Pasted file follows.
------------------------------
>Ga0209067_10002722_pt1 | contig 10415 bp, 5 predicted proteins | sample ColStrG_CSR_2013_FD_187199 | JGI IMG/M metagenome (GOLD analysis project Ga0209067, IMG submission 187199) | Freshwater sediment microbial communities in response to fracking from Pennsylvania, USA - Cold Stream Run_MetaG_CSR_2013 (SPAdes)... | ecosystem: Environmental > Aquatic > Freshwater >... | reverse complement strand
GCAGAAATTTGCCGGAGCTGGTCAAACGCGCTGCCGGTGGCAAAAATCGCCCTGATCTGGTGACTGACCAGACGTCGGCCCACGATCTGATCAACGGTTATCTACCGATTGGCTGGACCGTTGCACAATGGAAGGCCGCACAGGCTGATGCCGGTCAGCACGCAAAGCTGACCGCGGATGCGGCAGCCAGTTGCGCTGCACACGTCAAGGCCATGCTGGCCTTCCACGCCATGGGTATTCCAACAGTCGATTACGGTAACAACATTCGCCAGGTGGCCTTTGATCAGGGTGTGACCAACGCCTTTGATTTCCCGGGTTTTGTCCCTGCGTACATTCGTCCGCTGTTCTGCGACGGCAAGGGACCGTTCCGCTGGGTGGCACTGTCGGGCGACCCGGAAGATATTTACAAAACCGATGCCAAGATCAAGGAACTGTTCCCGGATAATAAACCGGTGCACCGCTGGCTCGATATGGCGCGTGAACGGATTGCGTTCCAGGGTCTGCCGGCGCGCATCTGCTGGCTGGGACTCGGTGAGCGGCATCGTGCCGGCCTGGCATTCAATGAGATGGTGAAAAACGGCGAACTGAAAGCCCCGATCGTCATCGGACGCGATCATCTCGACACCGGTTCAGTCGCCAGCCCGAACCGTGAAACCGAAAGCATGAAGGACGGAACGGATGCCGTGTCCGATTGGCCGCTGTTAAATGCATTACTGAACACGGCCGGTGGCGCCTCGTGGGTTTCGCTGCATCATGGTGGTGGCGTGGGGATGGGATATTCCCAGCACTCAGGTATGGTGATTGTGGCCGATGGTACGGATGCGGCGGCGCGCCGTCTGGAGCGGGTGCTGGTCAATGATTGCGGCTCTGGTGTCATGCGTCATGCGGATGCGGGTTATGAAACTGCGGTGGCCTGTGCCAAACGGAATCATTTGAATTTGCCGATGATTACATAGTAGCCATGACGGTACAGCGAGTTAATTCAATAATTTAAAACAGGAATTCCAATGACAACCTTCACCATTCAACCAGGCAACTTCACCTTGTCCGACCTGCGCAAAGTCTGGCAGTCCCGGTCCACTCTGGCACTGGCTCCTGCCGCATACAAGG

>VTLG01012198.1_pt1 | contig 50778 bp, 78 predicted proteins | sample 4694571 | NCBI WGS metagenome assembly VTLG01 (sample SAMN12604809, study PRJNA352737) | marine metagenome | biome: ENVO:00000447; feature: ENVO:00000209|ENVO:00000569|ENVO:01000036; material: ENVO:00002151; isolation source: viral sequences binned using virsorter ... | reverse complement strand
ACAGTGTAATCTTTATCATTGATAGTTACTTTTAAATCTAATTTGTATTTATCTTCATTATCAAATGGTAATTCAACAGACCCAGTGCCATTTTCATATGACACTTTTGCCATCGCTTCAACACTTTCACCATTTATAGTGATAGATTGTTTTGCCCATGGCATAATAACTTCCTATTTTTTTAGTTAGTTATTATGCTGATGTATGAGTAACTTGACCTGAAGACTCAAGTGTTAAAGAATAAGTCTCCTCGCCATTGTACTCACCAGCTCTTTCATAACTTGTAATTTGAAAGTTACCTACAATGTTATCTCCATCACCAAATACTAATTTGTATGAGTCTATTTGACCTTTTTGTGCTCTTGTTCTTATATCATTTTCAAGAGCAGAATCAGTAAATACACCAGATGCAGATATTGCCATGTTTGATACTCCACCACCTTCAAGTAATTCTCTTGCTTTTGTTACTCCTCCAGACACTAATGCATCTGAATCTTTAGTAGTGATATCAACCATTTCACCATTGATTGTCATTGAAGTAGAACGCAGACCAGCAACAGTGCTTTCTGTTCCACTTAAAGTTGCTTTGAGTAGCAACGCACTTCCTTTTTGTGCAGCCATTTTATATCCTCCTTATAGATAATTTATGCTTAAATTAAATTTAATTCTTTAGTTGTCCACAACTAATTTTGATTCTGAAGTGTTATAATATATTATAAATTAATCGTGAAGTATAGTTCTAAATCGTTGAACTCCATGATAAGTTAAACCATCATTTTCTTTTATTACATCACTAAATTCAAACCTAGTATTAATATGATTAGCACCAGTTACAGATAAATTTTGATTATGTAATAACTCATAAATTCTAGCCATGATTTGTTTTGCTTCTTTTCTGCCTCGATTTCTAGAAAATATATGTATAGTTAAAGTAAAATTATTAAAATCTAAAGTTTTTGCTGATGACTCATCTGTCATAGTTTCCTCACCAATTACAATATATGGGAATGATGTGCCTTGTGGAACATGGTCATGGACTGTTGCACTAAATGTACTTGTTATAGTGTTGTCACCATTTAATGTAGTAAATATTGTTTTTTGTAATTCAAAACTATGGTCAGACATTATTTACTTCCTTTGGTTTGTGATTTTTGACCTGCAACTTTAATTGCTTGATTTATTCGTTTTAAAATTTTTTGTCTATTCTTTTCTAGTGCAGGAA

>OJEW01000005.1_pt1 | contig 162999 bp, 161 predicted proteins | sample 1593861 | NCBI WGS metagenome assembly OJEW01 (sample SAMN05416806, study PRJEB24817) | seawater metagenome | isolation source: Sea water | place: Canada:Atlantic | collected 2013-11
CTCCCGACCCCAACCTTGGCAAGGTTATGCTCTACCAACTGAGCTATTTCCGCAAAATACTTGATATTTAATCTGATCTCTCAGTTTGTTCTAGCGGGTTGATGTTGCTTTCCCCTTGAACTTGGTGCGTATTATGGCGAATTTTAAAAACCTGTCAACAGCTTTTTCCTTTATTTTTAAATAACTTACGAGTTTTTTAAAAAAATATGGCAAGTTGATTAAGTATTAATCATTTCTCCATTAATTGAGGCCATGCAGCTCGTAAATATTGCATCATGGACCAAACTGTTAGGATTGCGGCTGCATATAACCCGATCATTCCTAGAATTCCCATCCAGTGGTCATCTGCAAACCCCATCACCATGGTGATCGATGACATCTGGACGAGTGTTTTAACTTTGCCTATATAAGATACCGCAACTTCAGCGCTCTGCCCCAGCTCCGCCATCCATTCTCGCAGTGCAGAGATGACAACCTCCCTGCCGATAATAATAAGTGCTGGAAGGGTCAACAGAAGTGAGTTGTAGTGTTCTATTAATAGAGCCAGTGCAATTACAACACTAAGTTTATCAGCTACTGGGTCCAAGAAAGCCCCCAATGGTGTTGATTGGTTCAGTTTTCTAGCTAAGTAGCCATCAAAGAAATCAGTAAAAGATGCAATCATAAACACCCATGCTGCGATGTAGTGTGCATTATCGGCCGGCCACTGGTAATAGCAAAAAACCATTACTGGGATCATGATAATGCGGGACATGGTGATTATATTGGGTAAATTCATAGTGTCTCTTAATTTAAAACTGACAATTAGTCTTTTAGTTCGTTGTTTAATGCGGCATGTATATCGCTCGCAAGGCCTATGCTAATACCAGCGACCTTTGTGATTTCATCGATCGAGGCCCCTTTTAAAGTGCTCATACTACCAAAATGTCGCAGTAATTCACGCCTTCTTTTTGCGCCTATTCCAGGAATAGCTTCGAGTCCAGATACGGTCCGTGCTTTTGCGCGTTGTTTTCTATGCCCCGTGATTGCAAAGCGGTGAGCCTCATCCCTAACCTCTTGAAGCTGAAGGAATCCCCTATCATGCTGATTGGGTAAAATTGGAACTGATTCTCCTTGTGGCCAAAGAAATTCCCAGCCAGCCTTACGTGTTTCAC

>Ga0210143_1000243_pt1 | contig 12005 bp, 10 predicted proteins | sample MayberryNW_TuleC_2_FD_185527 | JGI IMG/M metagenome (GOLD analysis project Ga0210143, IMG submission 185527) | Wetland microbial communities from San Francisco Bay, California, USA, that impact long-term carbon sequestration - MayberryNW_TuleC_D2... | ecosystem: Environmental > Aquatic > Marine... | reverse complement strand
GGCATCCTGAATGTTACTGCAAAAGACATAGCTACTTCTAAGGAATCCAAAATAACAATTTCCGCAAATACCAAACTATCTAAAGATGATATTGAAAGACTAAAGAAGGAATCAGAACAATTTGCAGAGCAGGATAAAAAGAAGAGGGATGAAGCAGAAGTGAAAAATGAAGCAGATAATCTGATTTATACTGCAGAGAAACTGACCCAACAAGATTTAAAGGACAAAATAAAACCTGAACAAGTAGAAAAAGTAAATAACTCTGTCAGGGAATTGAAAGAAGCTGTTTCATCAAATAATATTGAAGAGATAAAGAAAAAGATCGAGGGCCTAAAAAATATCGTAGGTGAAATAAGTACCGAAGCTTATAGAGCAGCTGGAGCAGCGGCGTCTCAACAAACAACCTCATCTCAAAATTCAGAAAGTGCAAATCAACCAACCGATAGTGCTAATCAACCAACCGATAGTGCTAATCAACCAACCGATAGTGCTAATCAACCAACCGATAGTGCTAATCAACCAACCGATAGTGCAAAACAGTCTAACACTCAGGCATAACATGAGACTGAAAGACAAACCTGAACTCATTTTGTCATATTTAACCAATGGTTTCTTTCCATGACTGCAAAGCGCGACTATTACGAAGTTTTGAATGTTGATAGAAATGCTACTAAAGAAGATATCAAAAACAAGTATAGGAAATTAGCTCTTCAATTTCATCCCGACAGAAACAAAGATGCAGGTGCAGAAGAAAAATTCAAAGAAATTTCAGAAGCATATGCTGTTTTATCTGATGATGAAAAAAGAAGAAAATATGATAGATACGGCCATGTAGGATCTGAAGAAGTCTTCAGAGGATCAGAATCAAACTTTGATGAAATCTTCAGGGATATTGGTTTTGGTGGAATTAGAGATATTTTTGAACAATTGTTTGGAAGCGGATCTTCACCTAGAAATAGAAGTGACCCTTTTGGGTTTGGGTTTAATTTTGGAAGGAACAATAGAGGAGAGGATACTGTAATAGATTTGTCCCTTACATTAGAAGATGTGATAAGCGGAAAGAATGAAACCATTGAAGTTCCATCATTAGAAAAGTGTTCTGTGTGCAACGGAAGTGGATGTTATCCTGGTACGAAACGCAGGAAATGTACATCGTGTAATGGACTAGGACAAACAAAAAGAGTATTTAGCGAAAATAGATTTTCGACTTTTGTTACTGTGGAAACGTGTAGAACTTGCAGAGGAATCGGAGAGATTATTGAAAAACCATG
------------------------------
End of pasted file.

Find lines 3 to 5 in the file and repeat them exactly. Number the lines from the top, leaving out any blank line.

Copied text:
>VTLG01012198.1_pt1 | contig 50778 bp, 78 predicted proteins | sample 4694571 | NCBI WGS metagenome assembly VTLG01 (sample SAMN12604809, study PRJNA352737) | marine metagenome | biome: ENVO:00000447; feature: ENVO:00000209|ENVO:00000569|ENVO:01000036; material: ENVO:00002151; isolation source: viral sequences binned using virsorter ... | reverse complement strand
ACAGTGTAATCTTTATCATTGATAGTTACTTTTAAATCTAATTTGTATTTATCTTCATTATCAAATGGTAATTCAACAGACCCAGTGCCATTTTCATATGACACTTTTGCCATCGCTTCAACACTTTCACCATTTATAGTGATAGATTGTTTTGCCCATGGCATAATAACTTCCTATTTTTTTAGTTAGTTATTATGCTGATGTATGAGTAACTTGACCTGAAGACTCAAGTGTTAAAGAATAAGTCTCCTCGCCATTGTACTCACCAGCTCTTTCATAACTTGTAATTTGAAAGTTACCTACAATGTTATCTCCATCACCAAATACTAATTTGTATGAGTCTATTTGACCTTTTTGTGCTCTTGTTCTTATATCATTTTCAAGAGCAGAATCAGTAAATACACCAGATGCAGATATTGCCATGTTTGATACTCCACCACCTTCAAGTAATTCTCTTGCTTTTGTTACTCCTCCAGACACTAATGCATCTGAATCTTTAGTAGTGATATCAACCATTTCACCATTGATTGTCATTGAAGTAGAACGCAGACCAGCAACAGTGCTTTCTGTTCCACTTAAAGTTGCTTTGAGTAGCAACGCACTTCCTTTTTGTGCAGCCATTTTATATCCTCCTTATAGATAATTTATGCTTAAATTAAATTTAATTCTTTAGTTGTCCACAACTAATTTTGATTCTGAAGTGTTATAATATATTATAAATTAATCGTGAAGTATAGTTCTAAATCGTTGAACTCCATGATAAGTTAAACCATCATTTTCTTTTATTACATCACTAAATTCAAACCTAGTATTAATATGATTAGCACCAGTTACAGATAAATTTTGATTATGTAATAACTCATAAATTCTAGCCATGATTTGTTTTGCTTCTTTTCTGCCTCGATTTCTAGAAAATATATGTATAGTTAAAGTAAAATTATTAAAATCTAAAGTTTTTGCTGATGACTCATCTGTCATAGTTTCCTCACCAATTACAATATATGGGAATGATGTGCCTTGTGGAACATGGTCATGGACTGTTGCACTAAATGTACTTGTTATAGTGTTGTCACCATTTAATGTAGTAAATATTGTTTTTTGTAATTCAAAACTATGGTCAGACATTATTTACTTCCTTTGGTTTGTGATTTTTGACCTGCAACTTTAATTGCTTGATTTATTCGTTTTAAAATTTTTTGTCTATTCTTTTCTAGTGCAGGAA

>OJEW01000005.1_pt1 | contig 162999 bp, 161 predicted proteins | sample 1593861 | NCBI WGS metagenome assembly OJEW01 (sample SAMN05416806, study PRJEB24817) | seawater metagenome | isolation source: Sea water | place: Canada:Atlantic | collected 2013-11